The opening of 14 innovation universities waits as Parliament is yet to enact the required legislation

A lack of consensus among political parties in Parliament seems to be delaying the setting up of 14 world-class national-level innovation universities.

Kochi is among the locations identified by the Union Ministry of Human Resource Development to set up these universities for research and innovation.

Though the Union government had introduced the Universities for Research and Innovation Bill in the Lok Sabha, the legislation has not been enacted for want of support from the members.

Replying to a question by Anto Antony, MP, representing Pathanamthitta in the Lok Sabha, on August 8, Union Minister of State for Human Resource Development D. Purandeswari said the Bill aimed to provide for the establishment and incorporation of the universities.

“The Union government has tentatively identified various places/locations for establishment of such universities in the public-funded mode in Amritsar (Punjab), Greater Noida (Uttar Pradesh), Jaipur (Rajasthan), Patna (Bihar), Guwahati (Assam), Kolkata (West Bengal), Bhopal (Madhya Pradesh), Kochi (Kerala), Gandhi Nagar (Gujarat), Coimbatore (Tamil Nadu), Mysore (Karnataka), Pune (Maharashtra), Visakhapatnam (Andhra Pradesh) and Bhubaneswar (Odisha),” she said.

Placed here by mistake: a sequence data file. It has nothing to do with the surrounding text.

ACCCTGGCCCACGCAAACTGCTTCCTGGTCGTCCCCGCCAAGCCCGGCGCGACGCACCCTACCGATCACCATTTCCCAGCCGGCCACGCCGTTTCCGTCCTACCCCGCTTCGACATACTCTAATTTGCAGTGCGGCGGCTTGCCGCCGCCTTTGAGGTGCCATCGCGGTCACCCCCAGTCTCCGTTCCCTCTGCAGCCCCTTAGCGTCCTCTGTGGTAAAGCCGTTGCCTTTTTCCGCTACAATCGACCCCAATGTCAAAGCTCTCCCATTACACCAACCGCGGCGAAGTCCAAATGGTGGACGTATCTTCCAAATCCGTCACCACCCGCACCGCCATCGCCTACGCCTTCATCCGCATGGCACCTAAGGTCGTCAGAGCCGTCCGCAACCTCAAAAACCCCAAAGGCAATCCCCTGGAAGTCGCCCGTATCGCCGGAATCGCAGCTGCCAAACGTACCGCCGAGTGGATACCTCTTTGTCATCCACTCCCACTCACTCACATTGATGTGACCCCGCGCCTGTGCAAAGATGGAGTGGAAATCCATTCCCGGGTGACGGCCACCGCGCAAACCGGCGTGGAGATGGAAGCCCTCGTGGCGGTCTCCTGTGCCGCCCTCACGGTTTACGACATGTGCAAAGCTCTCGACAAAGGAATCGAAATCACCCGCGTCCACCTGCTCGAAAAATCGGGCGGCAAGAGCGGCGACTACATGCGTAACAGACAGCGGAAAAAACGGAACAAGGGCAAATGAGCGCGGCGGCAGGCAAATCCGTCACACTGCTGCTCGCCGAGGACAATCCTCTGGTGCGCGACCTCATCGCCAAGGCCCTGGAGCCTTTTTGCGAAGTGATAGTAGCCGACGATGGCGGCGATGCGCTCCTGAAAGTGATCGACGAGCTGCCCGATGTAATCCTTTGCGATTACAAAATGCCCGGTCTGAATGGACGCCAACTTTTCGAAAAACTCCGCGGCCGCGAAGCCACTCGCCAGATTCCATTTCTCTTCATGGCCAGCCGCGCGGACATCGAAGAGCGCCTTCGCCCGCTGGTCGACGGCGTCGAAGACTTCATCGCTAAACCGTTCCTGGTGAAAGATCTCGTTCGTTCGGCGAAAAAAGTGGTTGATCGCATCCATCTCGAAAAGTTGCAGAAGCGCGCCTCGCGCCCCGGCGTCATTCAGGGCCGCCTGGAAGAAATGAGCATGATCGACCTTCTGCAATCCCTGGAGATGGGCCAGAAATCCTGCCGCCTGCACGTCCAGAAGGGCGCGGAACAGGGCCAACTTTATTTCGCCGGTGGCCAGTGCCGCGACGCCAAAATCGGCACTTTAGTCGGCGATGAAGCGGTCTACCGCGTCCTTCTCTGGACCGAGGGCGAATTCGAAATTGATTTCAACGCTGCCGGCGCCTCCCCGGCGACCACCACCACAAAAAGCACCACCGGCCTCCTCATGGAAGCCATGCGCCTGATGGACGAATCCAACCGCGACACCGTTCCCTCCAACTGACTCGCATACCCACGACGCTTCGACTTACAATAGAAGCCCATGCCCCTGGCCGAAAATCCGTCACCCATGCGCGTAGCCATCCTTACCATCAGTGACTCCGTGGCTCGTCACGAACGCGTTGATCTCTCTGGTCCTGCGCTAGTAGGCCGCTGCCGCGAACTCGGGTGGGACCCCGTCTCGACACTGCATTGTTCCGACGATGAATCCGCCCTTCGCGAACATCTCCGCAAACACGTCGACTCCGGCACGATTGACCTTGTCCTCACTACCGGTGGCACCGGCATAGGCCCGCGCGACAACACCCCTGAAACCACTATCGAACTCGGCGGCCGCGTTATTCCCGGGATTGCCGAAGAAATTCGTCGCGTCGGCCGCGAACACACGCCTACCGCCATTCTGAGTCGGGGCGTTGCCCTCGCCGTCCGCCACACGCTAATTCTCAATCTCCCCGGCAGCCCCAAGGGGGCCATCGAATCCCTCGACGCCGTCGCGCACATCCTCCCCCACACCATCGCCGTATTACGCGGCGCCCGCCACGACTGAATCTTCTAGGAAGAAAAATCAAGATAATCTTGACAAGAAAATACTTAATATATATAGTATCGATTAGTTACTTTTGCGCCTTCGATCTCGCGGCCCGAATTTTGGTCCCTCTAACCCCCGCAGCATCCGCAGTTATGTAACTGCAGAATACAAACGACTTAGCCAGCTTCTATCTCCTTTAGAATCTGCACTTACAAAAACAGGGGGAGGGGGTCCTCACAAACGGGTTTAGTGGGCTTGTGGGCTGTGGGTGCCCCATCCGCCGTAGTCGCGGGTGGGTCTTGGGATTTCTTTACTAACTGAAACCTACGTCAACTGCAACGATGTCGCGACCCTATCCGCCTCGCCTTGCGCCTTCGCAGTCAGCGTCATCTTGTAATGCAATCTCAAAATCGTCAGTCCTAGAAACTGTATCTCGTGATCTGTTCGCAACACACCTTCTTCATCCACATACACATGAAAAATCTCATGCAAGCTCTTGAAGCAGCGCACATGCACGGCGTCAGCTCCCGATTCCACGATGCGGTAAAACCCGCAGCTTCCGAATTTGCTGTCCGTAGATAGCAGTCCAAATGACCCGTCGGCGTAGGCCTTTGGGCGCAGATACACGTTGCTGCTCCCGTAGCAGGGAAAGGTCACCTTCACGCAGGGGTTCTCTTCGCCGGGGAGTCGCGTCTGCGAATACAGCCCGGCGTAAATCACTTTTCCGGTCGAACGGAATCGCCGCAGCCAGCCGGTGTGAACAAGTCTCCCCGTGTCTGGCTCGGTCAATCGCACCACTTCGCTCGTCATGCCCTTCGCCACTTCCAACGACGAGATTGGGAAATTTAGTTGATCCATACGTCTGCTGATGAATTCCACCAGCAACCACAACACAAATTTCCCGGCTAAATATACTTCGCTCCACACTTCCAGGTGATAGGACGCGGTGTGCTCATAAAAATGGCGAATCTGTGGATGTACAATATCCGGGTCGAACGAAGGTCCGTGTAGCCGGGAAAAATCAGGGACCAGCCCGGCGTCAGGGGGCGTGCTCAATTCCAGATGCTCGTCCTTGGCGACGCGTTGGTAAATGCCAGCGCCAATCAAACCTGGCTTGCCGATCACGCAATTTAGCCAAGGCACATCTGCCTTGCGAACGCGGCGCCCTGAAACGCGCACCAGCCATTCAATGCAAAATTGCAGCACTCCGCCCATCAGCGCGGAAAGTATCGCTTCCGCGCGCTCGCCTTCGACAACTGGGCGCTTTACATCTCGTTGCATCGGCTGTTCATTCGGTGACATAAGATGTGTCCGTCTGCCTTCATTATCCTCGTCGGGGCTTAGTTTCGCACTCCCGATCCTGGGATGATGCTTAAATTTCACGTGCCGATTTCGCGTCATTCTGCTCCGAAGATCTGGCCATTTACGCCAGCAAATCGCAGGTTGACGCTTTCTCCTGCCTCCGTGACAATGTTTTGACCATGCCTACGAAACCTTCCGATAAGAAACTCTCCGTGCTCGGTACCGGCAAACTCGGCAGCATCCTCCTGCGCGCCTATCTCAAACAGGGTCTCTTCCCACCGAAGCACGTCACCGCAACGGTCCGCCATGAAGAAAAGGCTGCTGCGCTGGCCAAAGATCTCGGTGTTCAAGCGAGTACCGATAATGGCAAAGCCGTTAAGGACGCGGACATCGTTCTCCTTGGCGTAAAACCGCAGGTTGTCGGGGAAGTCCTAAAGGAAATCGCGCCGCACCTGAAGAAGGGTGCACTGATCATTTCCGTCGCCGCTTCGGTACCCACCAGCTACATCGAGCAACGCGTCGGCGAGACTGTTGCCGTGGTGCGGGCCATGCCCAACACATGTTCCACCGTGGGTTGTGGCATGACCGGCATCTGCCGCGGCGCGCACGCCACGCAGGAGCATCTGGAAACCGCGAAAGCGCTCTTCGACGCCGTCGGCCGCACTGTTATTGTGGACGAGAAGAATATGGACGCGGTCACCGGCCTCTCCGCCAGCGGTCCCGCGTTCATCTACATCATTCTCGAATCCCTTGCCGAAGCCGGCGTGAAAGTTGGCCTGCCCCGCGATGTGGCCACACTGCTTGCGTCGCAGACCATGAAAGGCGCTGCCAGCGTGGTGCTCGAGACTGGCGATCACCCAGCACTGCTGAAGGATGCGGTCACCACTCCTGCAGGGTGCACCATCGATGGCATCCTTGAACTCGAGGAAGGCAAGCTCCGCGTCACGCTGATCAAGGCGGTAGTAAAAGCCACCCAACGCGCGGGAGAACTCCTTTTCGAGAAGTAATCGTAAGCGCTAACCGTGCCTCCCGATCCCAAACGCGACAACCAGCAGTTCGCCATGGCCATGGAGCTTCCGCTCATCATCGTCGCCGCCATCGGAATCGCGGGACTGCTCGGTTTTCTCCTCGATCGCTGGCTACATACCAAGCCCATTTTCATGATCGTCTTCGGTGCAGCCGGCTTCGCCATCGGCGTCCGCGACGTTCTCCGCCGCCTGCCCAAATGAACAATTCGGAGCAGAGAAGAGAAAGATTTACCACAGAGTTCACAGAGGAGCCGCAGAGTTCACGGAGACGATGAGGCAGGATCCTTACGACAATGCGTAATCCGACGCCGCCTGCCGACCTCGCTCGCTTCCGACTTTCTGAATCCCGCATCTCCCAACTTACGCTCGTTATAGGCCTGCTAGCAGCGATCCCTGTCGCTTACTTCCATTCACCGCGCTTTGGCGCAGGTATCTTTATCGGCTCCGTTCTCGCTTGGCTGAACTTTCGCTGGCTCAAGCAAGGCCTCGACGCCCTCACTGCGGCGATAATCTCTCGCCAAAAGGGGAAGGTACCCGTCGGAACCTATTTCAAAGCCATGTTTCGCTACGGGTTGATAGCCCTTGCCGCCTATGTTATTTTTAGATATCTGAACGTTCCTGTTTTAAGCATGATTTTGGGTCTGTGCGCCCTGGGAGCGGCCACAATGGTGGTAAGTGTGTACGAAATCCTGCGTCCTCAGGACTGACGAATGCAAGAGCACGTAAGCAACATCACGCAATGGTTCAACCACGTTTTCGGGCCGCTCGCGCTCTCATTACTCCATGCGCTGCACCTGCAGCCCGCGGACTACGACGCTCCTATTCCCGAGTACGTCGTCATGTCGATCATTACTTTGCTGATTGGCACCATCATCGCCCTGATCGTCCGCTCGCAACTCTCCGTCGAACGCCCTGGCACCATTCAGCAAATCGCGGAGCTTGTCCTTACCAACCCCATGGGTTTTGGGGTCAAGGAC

Speaking to The Hindu-EducationPlus from New Delhi, Mr. Anto Antony said the universities could be set up only after the Bill was passed by Parliament. The aim of the innovative universities was to attain world-class standards in higher education in the country. He said Kochi would have a world-class university, once the Bill was passed.

The final draft of the Bill says each of these universities should be open to “all persons irrespective of nationality, gender, caste, creed, disability, ethnicity, social or economic background.”

At least half the students admitted to every programme in the university should be Indian nationals. All admissions shall be on merit assessed through transparent and reasonable criteria as laid out in the university prospectus. The Bill states that the university should be a not-for-profit entity and that no part of any surplus money generated by it shall be invested for any purpose other than for its own growth and development.

These varsities will, presumably, be oases of knowledge generation and pulsars of quality learning, churning out “solutions of global validity” to a problem-ridden world. These universities will also by default be “institutions of national importance” with an India-wide jurisdiction, coupled with the authority to set up campuses in other countries. Such universities can be set up as private initiatives or as entities wholly funded by the Union government.


The Bill mandates that each university should “stand for humanism, for tolerance, for reason, for the adventure of ideas, and for the search for truth; constantly aspire for attainment of the pinnacle of knowledge and learning; attempt, through research, to provide a path for humankind free from deprivation and want; strive to promote equality and social justice and to reduce social and cultural differences through diffusion of education; provide an ambience of learning that has an international flavour and enable the fruits of research to be disseminated in society through promotion of robust linkages with economy and civil society.”